Category Archives: Resiliency

Charge or recharge?

You have a very important meeting to drive to. It’s about an hour drive and you just left late – behind already. You drive faster than you usually would, trying to make up some time. As you get nearer your destination, your car splutters, coughs and stops. You forgot to look at how much gas you had. You’re out of gas. You abandon your car and start running on foot to the appointment. Or you get behind your car and start pushing it towards your destination (let’s say you’ve got two members of the high school football team with you that stopped to help you). That’s what I often see on stressed teams. And most teams are stressed. And most team members are stressed. It’s all charge and no recharge. We’re behind on endless deadlines. We hurtle from one thing to the next trying to go faster. We hit the wall somewhere along the way. Distance athletes also call this ‘the bonk’. And we keep trying to go on, keep pushing past our limits. We forget about working smart. We just work harder. It’s our habit. The car is out of gas and we’re running. Or we’re pushing the team car. The ‘charge’ is the only part this culture values. The ever-upward line on the graph. If you’re sick of that game, play the ignored game. Head down instead. Recharge. “When water gets caught in habitual whirlpools, dig a way out through the bottom to the ocean.” -Rumi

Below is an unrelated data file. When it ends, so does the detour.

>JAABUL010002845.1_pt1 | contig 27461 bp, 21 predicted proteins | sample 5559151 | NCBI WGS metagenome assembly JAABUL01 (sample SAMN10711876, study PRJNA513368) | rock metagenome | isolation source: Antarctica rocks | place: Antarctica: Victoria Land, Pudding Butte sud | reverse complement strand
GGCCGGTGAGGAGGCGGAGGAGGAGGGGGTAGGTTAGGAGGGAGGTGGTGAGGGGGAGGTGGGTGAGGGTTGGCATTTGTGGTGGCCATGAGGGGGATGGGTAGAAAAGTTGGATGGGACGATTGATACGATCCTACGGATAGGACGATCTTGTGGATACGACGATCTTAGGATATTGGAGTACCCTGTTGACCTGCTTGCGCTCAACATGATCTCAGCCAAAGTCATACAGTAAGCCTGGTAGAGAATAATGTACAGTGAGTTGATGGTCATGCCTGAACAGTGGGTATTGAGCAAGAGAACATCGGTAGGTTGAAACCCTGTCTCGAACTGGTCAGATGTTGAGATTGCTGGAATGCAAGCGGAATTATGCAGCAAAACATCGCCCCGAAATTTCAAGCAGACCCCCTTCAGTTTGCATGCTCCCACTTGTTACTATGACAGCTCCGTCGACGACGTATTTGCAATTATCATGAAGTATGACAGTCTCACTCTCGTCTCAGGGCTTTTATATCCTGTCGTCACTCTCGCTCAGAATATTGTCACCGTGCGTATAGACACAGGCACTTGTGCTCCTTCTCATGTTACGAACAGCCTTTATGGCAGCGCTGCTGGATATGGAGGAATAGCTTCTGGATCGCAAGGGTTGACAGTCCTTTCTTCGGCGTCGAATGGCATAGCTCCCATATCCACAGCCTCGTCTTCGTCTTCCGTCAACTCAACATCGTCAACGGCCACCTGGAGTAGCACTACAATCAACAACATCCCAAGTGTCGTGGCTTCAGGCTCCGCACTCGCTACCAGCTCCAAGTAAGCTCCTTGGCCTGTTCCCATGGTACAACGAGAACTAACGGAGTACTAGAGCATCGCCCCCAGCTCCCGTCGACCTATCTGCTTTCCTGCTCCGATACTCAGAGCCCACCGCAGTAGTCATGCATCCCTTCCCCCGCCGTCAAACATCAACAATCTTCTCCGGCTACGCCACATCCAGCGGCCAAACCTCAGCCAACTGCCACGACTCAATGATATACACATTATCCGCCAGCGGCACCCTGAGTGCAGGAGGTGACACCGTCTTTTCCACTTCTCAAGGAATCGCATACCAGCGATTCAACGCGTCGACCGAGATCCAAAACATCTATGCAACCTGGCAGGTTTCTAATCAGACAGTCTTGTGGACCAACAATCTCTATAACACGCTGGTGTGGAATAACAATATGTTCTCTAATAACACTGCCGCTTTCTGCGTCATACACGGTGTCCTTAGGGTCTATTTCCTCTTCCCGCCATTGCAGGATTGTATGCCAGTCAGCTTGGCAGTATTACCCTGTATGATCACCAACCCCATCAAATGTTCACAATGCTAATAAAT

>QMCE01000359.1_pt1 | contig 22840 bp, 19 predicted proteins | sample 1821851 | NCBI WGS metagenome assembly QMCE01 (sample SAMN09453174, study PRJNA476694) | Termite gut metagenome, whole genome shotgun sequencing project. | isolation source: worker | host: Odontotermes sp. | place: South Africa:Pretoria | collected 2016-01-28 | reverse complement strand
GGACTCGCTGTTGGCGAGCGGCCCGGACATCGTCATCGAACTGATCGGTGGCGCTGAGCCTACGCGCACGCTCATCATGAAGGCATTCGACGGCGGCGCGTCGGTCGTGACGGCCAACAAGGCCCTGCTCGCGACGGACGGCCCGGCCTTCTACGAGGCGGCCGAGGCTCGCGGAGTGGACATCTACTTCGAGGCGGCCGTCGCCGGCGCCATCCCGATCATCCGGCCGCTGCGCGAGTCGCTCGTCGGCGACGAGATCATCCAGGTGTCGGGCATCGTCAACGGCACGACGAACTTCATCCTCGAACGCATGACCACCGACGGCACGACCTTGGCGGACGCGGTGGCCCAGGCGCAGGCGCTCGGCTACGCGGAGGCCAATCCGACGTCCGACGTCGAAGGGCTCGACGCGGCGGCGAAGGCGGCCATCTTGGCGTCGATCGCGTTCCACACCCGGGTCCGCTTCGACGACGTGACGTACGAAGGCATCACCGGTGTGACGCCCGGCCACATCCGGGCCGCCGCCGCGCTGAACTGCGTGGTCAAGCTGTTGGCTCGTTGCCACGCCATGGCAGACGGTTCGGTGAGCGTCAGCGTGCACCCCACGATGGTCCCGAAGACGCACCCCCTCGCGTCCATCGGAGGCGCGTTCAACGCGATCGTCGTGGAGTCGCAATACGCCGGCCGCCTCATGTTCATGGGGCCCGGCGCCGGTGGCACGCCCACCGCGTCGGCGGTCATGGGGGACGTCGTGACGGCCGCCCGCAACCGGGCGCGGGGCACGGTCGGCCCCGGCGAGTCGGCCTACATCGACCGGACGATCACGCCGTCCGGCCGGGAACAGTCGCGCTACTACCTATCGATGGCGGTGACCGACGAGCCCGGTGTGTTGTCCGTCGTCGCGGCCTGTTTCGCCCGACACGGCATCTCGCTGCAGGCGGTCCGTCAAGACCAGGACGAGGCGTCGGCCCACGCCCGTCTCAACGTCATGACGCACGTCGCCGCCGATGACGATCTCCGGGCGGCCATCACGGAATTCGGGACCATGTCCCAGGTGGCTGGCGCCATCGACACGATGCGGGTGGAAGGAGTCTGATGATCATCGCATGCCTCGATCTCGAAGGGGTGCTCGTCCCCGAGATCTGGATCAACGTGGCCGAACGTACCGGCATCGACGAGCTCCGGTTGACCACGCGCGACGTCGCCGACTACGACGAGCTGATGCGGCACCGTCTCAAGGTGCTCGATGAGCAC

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Steph Curry tries something new for the offseason